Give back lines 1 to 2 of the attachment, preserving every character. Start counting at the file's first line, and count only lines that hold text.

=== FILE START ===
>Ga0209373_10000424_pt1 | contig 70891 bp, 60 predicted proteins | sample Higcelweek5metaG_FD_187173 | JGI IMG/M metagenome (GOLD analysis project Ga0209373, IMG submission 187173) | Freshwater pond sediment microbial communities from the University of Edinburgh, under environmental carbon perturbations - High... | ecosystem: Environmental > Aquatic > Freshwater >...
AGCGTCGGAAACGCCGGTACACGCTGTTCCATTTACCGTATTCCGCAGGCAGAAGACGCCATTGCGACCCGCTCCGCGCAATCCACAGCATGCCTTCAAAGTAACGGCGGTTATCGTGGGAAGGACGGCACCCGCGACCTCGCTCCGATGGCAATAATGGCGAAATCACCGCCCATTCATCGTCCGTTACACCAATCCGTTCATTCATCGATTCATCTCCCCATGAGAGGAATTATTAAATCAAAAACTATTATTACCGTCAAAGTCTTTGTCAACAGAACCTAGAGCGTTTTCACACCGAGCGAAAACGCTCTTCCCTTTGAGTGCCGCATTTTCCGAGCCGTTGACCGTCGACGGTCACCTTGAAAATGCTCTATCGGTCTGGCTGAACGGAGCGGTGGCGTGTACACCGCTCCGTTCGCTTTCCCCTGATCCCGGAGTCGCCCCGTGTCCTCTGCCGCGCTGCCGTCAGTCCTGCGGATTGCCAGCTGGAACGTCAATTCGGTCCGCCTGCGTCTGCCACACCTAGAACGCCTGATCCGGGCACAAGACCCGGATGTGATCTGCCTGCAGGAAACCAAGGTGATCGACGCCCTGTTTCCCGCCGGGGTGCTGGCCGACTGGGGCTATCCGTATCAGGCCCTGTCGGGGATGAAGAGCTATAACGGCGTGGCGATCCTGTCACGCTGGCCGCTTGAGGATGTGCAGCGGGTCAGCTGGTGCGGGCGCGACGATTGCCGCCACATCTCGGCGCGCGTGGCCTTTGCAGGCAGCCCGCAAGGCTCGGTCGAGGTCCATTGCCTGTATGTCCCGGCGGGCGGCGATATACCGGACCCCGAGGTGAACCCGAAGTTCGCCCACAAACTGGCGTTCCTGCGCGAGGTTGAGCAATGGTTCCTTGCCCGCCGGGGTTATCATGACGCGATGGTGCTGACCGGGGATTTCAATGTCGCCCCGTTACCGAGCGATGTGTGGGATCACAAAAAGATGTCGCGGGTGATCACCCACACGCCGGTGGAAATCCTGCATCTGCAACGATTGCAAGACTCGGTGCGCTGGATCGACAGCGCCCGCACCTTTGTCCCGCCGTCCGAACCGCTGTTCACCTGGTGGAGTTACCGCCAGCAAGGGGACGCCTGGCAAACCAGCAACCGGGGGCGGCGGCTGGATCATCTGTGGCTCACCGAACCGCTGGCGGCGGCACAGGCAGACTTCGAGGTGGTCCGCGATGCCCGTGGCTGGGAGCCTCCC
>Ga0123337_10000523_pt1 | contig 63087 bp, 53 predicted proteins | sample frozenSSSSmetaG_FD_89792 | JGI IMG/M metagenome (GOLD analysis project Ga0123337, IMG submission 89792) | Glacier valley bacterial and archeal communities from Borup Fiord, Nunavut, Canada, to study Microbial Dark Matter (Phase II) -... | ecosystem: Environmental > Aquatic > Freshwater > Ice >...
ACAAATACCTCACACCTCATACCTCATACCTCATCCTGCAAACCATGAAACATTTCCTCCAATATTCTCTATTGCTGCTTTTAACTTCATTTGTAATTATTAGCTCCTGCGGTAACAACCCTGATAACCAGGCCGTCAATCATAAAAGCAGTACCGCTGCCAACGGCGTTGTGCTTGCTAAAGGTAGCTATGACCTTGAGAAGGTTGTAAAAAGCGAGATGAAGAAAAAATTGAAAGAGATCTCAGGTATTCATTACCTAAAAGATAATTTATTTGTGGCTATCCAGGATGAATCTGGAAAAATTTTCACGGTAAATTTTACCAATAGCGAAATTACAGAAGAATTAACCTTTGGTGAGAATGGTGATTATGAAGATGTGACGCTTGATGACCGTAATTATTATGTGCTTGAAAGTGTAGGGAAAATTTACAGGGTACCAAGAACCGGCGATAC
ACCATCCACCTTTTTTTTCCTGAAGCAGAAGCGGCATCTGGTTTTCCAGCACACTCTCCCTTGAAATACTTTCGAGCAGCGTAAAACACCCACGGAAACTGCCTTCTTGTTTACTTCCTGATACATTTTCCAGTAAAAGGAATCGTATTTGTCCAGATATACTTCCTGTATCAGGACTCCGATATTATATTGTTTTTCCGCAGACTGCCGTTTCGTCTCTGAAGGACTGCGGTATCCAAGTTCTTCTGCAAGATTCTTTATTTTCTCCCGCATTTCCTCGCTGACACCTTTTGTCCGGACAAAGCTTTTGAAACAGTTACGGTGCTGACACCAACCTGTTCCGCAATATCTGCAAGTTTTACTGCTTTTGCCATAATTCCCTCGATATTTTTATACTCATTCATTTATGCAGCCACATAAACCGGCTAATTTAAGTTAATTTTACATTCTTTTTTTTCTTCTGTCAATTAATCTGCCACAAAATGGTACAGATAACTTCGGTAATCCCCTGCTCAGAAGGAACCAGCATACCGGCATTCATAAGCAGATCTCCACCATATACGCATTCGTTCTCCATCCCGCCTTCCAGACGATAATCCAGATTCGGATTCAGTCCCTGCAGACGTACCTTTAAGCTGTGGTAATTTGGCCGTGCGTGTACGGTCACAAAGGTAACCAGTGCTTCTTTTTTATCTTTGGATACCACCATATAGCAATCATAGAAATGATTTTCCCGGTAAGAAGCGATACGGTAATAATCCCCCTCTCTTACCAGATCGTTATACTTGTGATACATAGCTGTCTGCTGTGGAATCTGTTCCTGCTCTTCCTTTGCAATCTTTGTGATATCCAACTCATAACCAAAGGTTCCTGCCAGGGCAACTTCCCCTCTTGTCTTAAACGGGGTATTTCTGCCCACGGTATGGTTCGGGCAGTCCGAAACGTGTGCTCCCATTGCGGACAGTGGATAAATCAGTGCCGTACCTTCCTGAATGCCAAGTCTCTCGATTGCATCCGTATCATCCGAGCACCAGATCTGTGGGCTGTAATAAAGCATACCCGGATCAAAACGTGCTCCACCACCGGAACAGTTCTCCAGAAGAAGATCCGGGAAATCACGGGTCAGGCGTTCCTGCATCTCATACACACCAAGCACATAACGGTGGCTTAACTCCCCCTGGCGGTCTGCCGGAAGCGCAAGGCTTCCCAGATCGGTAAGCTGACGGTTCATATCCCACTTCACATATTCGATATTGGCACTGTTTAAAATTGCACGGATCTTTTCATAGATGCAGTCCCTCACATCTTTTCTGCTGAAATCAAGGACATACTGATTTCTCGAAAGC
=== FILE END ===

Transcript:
>Ga0209373_10000424_pt1 | contig 70891 bp, 60 predicted proteins | sample Higcelweek5metaG_FD_187173 | JGI IMG/M metagenome (GOLD analysis project Ga0209373, IMG submission 187173) | Freshwater pond sediment microbial communities from the University of Edinburgh, under environmental carbon perturbations - High... | ecosystem: Environmental > Aquatic > Freshwater >...
AGCGTCGGAAACGCCGGTACACGCTGTTCCATTTACCGTATTCCGCAGGCAGAAGACGCCATTGCGACCCGCTCCGCGCAATCCACAGCATGCCTTCAAAGTAACGGCGGTTATCGTGGGAAGGACGGCACCCGCGACCTCGCTCCGATGGCAATAATGGCGAAATCACCGCCCATTCATCGTCCGTTACACCAATCCGTTCATTCATCGATTCATCTCCCCATGAGAGGAATTATTAAATCAAAAACTATTATTACCGTCAAAGTCTTTGTCAACAGAACCTAGAGCGTTTTCACACCGAGCGAAAACGCTCTTCCCTTTGAGTGCCGCATTTTCCGAGCCGTTGACCGTCGACGGTCACCTTGAAAATGCTCTATCGGTCTGGCTGAACGGAGCGGTGGCGTGTACACCGCTCCGTTCGCTTTCCCCTGATCCCGGAGTCGCCCCGTGTCCTCTGCCGCGCTGCCGTCAGTCCTGCGGATTGCCAGCTGGAACGTCAATTCGGTCCGCCTGCGTCTGCCACACCTAGAACGCCTGATCCGGGCACAAGACCCGGATGTGATCTGCCTGCAGGAAACCAAGGTGATCGACGCCCTGTTTCCCGCCGGGGTGCTGGCCGACTGGGGCTATCCGTATCAGGCCCTGTCGGGGATGAAGAGCTATAACGGCGTGGCGATCCTGTCACGCTGGCCGCTTGAGGATGTGCAGCGGGTCAGCTGGTGCGGGCGCGACGATTGCCGCCACATCTCGGCGCGCGTGGCCTTTGCAGGCAGCCCGCAAGGCTCGGTCGAGGTCCATTGCCTGTATGTCCCGGCGGGCGGCGATATACCGGACCCCGAGGTGAACCCGAAGTTCGCCCACAAACTGGCGTTCCTGCGCGAGGTTGAGCAATGGTTCCTTGCCCGCCGGGGTTATCATGACGCGATGGTGCTGACCGGGGATTTCAATGTCGCCCCGTTACCGAGCGATGTGTGGGATCACAAAAAGATGTCGCGGGTGATCACCCACACGCCGGTGGAAATCCTGCATCTGCAACGATTGCAAGACTCGGTGCGCTGGATCGACAGCGCCCGCACCTTTGTCCCGCCGTCCGAACCGCTGTTCACCTGGTGGAGTTACCGCCAGCAAGGGGACGCCTGGCAAACCAGCAACCGGGGGCGGCGGCTGGATCATCTGTGGCTCACCGAACCGCTGGCGGCGGCACAGGCAGACTTCGAGGTGGTCCGCGATGCCCGTGGCTGGGAGCCTCCC